 Providing specifics on the affordability of a renter’s policy. In other words, how the average annual cost is only $160 a year, which includes $10,000 in coverage for belongings and $100K for liability coverage and replacement costs.

 Discussing how the cost of repairing damage, paying hospital bills or replacing stolen items is often much higher than the cost of protection.

 Positioning a renter’s policy as a competitive advantage. In other words, many landlords and building owners require renters insurance, so having insurance when applying for a new apartment is beneficial.

 Informing renters that insurance may also offer liability coverage if a guest or visitor is injured on the property and litigation ensues.

To Post or Not to Post

Another important area where renters need guidance is around how to mitigate risks while out of town.

Start by offering renters a salient piece of advice: wait to post vacation photos on social media until after they return. Among the 85 percent of Americans who post their vacation news on social media, 38 percent do so while they are away. Frankly, this is concerning because most burglaries and thefts happen while tenants are not home. Bottom line: these posts may be unintentionally sending an open invitation to thieves and other bad actors to break-in to their homes.

Compounding the problem, few renters take precautions to prevent a robbery.

Despite 41 percent of renters experiencing or knowing someone who has experienced a theft, the Assurant survey found that more than one-third (35 percent) do nothing more than lock the door to prevent it. In fact, one-quarter of respondents said they never lock up their valuables when on vacation while an additional 25 percent only do so occasionally.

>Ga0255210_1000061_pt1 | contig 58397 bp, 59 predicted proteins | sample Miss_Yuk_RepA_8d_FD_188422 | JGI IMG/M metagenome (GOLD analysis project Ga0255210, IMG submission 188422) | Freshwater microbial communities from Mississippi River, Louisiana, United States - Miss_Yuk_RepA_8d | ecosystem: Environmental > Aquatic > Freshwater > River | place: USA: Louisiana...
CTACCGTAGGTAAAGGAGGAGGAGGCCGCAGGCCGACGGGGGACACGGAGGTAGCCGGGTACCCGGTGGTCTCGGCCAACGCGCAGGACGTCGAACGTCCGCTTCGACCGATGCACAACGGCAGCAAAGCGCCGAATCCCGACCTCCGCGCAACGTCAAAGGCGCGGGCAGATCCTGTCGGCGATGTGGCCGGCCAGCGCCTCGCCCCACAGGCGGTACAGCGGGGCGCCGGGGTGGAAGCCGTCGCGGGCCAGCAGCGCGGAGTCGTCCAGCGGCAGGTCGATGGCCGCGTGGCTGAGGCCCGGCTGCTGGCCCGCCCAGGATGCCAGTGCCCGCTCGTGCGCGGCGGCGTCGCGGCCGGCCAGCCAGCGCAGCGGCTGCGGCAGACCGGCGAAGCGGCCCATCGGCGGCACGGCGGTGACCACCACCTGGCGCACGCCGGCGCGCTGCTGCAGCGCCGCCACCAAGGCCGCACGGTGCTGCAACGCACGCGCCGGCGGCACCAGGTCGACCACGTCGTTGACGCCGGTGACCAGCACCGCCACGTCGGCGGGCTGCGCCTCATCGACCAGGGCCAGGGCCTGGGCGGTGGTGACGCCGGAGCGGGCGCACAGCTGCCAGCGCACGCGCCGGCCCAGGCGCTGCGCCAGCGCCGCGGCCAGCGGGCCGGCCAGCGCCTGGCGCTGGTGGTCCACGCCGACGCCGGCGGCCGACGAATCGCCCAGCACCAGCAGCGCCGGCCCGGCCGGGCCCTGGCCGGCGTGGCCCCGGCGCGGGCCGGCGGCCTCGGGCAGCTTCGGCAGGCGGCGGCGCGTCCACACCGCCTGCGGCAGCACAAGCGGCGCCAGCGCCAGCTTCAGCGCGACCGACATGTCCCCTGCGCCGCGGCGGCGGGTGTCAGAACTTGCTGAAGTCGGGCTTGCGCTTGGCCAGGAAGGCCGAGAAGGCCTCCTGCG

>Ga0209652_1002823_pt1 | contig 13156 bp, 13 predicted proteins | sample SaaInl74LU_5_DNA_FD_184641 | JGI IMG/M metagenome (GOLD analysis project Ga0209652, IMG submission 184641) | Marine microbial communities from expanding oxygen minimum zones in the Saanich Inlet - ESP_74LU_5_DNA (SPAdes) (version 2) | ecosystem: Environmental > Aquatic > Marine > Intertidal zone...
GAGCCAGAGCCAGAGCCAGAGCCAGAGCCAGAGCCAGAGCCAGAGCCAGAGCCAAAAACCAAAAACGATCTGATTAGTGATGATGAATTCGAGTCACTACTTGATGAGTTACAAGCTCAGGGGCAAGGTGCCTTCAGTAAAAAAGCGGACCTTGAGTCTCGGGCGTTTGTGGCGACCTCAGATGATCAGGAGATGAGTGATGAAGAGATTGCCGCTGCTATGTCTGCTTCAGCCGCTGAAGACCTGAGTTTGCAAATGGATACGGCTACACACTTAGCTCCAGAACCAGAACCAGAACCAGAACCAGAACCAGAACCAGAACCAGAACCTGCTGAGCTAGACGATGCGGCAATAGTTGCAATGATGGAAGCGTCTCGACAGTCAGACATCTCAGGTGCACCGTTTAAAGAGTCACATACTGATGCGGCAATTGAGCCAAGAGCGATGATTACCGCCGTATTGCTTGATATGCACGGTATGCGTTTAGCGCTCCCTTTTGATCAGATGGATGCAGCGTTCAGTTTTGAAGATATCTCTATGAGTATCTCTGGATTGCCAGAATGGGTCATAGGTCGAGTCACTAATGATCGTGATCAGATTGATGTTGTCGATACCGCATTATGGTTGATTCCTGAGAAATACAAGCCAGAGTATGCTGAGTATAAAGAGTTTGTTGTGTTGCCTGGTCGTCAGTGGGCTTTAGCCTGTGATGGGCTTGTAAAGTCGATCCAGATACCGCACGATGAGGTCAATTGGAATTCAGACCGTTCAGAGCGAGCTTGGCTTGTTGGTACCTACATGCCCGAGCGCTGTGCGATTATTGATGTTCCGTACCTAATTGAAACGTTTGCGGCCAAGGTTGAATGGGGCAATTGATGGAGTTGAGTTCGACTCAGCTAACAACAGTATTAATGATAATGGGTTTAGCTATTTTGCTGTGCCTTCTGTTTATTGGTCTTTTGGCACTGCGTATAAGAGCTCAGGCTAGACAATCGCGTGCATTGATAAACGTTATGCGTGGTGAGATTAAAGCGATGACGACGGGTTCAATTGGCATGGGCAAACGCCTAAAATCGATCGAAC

Because renters are choosing the path of least resistance when it comes to protecting their property and possessions, there is an opportunity to educate them about the risks that come with renting an apartment.

It behooves apartment managers and owners, PMCs and leasing offices to work with renters to help them understand the true value of their possessions, the affordability of insurance policies and the responsibility they may bear if something goes wrong – especially while they’re away on vacation.

Kyle Gelsthorpe, Vice President of Client Relationships and Business Growth

Kyle Gelsthorpe is Vice President of Client Relationships and Business Growth at Assurant, where he is responsible for identifying new domestic and international markets, channels and growth opportunities, as well as directing teams with disciplined prospecting, analysis, negotiation, and implementation of business partnerships throughout multiple product lines.

Gelsthorpe has consistently lead his teams to profitable year-over-year, double digit growth and established strategic partnerships with apartment management companies, owners, and other aggregators of renters, to provide risk mitigation through renters insurance programs and security deposit alternatives. He joined Assurant Specialty Property as a Sales Consultant in 2005 and has since risen through the roles of Senior Sales Consultant and Executive Sales Consultant, and VP National Sales Manager of Assurant’s Multifamily Housing business unit.

Gelsthorpe earned his bachelor’s degree in marketing from Valdosta State University.

Formerly Bankrupt Stockton is Fiscally Healthy Again, but Offers Warning to Others

Written by Landlord Property Management Magazine on . Posted in Uncategorized

By Steven Greenhut